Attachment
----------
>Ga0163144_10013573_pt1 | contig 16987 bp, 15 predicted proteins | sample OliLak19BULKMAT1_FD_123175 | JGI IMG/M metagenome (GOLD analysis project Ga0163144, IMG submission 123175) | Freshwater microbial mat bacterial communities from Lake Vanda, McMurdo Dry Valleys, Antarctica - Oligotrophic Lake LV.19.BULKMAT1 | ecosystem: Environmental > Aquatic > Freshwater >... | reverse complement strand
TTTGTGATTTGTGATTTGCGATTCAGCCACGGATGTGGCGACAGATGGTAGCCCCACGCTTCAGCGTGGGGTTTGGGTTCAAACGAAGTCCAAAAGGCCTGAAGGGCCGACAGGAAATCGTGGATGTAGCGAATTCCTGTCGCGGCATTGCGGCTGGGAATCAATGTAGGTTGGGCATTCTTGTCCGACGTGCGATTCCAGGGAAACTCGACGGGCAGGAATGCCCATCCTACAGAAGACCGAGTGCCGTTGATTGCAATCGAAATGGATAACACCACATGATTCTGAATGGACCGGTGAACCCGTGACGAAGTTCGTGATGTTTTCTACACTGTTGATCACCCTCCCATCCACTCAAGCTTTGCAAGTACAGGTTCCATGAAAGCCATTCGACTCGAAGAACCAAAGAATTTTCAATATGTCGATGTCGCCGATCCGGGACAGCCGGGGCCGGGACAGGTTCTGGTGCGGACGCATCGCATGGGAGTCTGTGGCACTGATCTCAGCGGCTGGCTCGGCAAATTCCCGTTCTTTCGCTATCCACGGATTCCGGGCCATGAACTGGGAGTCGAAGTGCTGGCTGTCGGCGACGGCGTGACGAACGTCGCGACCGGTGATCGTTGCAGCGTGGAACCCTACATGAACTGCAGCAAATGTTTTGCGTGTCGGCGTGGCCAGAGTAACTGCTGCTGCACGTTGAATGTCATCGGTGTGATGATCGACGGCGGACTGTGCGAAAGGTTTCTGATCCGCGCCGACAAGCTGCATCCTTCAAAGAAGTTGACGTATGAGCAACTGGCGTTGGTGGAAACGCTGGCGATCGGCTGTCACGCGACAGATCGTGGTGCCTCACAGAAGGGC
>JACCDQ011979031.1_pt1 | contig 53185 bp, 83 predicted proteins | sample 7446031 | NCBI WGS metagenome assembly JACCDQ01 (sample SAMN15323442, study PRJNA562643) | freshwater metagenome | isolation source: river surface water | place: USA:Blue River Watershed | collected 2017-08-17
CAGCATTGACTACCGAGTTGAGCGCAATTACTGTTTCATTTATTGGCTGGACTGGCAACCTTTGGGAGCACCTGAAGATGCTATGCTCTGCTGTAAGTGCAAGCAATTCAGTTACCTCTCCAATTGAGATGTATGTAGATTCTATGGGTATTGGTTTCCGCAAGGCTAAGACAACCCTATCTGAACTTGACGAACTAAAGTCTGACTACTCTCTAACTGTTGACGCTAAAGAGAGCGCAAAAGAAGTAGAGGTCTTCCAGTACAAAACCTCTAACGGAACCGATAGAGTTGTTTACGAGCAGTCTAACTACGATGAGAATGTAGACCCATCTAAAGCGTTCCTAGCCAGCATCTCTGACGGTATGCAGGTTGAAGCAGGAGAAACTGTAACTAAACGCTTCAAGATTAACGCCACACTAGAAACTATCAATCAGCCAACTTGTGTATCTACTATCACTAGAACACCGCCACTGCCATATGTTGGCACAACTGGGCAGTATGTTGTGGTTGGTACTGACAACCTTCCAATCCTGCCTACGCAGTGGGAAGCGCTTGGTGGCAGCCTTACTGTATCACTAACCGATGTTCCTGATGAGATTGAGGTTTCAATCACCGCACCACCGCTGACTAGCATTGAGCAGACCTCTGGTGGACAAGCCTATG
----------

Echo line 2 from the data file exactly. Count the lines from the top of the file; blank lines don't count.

TTTGTGATTTGTGATTTGCGATTCAGCCACGGATGTGGCGACAGATGGTAGCCCCACGCTTCAGCGTGGGGTTTGGGTTCAAACGAAGTCCAAAAGGCCTGAAGGGCCGACAGGAAATCGTGGATGTAGCGAATTCCTGTCGCGGCATTGCGGCTGGGAATCAATGTAGGTTGGGCATTCTTGTCCGACGTGCGATTCCAGGGAAACTCGACGGGCAGGAATGCCCATCCTACAGAAGACCGAGTGCCGTTGATTGCAATCGAAATGGATAACACCACATGATTCTGAATGGACCGGTGAACCCGTGACGAAGTTCGTGATGTTTTCTACACTGTTGATCACCCTCCCATCCACTCAAGCTTTGCAAGTACAGGTTCCATGAAAGCCATTCGACTCGAAGAACCAAAGAATTTTCAATATGTCGATGTCGCCGATCCGGGACAGCCGGGGCCGGGACAGGTTCTGGTGCGGACGCATCGCATGGGAGTCTGTGGCACTGATCTCAGCGGCTGGCTCGGCAAATTCCCGTTCTTTCGCTATCCACGGATTCCGGGCCATGAACTGGGAGTCGAAGTGCTGGCTGTCGGCGACGGCGTGACGAACGTCGCGACCGGTGATCGTTGCAGCGTGGAACCCTACATGAACTGCAGCAAATGTTTTGCGTGTCGGCGTGGCCAGAGTAACTGCTGCTGCACGTTGAATGTCATCGGTGTGATGATCGACGGCGGACTGTGCGAAAGGTTTCTGATCCGCGCCGACAAGCTGCATCCTTCAAAGAAGTTGACGTATGAGCAACTGGCGTTGGTGGAAACGCTGGCGATCGGCTGTCACGCGACAGATCGTGGTGCCTCACAGAAGGGC